"They were really trying to deal him before the deadline, but they weren't getting the assets back they wanted," one Eastern Conference executive told Forbes' Sean Deveney. "It will be easier to move that contract when it's only got two years left. He's probably the most likely big name to be traded. He's a good gamble—he is only 24."
Jonathan Isaac's torn left ACL could leave the Orlando Magic inclined to keep Gordon. They have already ruled out the former through next season, and busting up the wonky Gordon-Isaac partnership on offense is part of any trade appeal. That won't be an issue for at least another year, and hanging on to Gordon would allow Orlando to hedge against a potential defensive drop-off from Isaac upon return.
Still, the Magic are in a position to think bigger picture. Isaac's absence through next year makes it difficult to envision the team significantly climbing up the Eastern Conference ladder. He was the swing piece. Without him, the Magic don't have that perspective cornerstone ready to pop. The Markelle Fultz resurrection is nice, and real, but not to that degree.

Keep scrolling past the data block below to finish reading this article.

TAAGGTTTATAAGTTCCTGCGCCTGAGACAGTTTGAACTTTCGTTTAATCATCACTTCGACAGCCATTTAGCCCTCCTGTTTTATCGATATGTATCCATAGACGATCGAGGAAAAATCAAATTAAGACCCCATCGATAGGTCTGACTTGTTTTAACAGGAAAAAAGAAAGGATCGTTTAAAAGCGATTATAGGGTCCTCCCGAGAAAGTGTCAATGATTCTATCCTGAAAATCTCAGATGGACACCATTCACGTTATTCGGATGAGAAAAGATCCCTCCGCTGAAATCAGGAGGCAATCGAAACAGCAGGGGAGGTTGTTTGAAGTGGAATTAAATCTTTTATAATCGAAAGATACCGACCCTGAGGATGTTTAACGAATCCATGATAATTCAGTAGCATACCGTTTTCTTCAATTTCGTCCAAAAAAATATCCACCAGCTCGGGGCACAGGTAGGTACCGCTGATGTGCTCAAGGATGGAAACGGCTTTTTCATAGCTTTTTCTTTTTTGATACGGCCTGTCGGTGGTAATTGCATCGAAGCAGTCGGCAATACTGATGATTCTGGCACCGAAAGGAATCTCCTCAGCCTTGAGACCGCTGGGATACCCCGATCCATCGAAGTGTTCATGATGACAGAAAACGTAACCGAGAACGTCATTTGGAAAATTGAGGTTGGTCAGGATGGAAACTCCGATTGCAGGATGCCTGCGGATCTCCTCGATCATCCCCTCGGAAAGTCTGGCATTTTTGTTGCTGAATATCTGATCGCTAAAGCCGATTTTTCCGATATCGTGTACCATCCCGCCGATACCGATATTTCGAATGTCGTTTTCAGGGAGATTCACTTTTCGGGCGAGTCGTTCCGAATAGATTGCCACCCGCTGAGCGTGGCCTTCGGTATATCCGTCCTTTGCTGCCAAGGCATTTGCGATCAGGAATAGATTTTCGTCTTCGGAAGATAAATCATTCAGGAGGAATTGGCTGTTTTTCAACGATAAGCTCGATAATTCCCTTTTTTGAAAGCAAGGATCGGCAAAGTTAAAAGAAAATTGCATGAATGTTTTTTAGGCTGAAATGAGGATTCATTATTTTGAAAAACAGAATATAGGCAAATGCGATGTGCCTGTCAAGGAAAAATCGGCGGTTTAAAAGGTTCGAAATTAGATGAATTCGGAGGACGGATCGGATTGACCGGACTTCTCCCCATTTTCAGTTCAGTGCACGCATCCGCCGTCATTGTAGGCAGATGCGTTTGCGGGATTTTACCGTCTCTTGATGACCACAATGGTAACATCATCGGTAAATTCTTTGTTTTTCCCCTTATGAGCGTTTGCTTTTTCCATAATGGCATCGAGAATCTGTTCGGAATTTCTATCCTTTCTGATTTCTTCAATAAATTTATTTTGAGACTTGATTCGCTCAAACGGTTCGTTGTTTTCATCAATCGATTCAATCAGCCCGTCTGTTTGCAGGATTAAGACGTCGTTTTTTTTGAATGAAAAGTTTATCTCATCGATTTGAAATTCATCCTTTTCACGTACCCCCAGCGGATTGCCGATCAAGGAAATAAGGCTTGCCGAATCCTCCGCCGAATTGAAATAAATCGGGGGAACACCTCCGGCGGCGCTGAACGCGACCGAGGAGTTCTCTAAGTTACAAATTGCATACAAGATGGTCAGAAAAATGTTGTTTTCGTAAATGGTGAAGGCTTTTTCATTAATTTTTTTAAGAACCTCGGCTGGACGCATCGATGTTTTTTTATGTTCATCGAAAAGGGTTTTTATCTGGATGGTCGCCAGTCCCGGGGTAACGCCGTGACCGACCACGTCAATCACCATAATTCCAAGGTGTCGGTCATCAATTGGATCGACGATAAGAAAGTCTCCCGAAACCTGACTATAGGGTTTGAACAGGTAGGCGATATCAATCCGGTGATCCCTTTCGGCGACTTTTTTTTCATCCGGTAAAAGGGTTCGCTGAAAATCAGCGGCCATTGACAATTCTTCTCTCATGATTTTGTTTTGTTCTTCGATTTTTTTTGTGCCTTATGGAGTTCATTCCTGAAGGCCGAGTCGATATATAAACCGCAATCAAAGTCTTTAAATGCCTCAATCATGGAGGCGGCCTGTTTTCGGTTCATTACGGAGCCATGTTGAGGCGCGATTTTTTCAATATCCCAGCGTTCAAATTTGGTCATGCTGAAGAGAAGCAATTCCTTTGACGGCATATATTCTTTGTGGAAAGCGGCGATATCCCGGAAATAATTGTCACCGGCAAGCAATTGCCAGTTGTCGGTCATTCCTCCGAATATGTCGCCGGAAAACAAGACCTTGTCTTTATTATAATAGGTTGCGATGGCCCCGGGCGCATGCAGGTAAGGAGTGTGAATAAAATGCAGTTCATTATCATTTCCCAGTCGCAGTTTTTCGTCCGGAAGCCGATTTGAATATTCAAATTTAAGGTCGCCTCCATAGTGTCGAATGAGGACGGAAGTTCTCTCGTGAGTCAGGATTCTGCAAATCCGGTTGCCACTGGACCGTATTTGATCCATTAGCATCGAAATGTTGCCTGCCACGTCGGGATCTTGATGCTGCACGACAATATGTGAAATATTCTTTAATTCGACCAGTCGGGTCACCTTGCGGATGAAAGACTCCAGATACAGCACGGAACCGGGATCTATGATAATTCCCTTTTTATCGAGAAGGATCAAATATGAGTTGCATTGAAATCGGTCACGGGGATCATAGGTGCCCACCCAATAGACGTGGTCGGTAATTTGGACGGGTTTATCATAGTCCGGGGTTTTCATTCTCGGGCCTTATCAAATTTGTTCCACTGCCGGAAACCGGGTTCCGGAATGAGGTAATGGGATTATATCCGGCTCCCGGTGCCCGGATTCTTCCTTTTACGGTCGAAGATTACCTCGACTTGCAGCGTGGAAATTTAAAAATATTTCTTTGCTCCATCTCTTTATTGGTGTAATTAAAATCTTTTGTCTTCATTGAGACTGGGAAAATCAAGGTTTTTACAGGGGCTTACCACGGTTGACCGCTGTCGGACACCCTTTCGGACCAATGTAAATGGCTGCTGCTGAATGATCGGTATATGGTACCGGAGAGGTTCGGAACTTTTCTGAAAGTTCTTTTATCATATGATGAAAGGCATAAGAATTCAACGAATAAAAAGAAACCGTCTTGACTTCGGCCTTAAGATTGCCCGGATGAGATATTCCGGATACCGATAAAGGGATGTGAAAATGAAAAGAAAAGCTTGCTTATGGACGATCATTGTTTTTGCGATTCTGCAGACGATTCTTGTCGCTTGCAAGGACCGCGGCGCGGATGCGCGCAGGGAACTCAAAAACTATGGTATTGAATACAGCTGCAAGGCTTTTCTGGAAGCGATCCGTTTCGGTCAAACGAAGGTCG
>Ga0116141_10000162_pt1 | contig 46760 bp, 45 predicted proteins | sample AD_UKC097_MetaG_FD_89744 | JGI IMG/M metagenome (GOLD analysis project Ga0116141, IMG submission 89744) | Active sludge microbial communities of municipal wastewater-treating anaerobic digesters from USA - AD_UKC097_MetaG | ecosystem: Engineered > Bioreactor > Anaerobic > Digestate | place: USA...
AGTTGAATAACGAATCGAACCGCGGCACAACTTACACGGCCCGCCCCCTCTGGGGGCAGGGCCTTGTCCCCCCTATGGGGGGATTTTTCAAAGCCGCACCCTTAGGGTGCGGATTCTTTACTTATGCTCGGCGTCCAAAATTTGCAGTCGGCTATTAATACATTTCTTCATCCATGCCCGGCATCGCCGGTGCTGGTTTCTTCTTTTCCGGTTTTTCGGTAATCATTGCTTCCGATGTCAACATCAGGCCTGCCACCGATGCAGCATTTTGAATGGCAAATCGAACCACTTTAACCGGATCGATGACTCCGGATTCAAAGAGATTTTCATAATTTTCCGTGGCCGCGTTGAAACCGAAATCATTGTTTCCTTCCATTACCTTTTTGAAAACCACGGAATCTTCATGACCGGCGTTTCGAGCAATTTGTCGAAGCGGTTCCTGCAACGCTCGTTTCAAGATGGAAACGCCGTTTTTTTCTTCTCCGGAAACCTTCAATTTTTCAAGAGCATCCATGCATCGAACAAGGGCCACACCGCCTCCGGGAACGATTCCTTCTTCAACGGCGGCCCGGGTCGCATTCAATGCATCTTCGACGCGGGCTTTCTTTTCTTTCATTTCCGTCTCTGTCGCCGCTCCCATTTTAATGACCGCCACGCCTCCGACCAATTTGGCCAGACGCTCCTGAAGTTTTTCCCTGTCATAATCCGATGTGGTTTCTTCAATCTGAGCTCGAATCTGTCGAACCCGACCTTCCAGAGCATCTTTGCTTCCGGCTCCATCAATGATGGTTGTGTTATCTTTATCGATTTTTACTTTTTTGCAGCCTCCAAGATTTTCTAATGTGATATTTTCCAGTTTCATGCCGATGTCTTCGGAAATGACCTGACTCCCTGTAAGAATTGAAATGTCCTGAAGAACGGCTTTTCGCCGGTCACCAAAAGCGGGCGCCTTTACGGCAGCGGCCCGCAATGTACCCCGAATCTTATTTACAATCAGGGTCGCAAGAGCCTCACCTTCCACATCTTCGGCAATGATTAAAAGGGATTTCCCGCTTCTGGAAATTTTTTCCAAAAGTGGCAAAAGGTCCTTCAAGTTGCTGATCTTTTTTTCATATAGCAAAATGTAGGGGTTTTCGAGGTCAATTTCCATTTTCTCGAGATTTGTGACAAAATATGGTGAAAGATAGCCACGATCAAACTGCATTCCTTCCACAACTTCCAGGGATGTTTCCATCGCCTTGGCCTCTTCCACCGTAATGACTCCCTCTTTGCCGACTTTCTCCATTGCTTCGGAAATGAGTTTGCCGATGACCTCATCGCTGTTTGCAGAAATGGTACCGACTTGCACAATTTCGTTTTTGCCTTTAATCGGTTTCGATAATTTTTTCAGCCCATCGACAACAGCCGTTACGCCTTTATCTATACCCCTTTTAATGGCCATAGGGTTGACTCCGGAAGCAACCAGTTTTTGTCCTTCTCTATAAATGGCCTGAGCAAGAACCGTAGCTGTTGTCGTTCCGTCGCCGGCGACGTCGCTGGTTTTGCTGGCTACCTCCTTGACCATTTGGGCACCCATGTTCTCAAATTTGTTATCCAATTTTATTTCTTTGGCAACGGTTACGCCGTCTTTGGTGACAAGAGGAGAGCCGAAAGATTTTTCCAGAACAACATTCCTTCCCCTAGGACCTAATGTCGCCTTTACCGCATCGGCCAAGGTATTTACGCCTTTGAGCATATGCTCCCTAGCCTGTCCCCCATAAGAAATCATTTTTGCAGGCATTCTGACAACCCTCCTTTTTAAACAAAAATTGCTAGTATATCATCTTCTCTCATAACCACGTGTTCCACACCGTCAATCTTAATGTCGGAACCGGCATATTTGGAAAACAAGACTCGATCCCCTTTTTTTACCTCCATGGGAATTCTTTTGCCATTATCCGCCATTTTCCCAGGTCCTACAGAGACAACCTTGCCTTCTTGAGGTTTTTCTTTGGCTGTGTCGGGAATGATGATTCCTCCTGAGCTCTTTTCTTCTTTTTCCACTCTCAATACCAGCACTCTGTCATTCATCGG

Orlando's enduring interest in scrapping for a middle-rung playoff berth could make for tough negotiations. The club might not be tempted by packages built almost squarely around win-later assets. Does that stance survive a return that includes the No. 1 pick?
This assumes the Minnesota Timberwolves would offer it for Gordon. They should. They need to figure out how to construct a league-average-ish defense around D'Angelo Russell and Karl-Anthony Towns. Gordon is a good start.
His range basically runs the positional gamut; he can take spot possessions on a Russell Westbrook and rumble with Giannis Antetokounmpo and Pascal Siakam. Minnesota could get away with handing him backup 5 minutes when Towns is off the floor.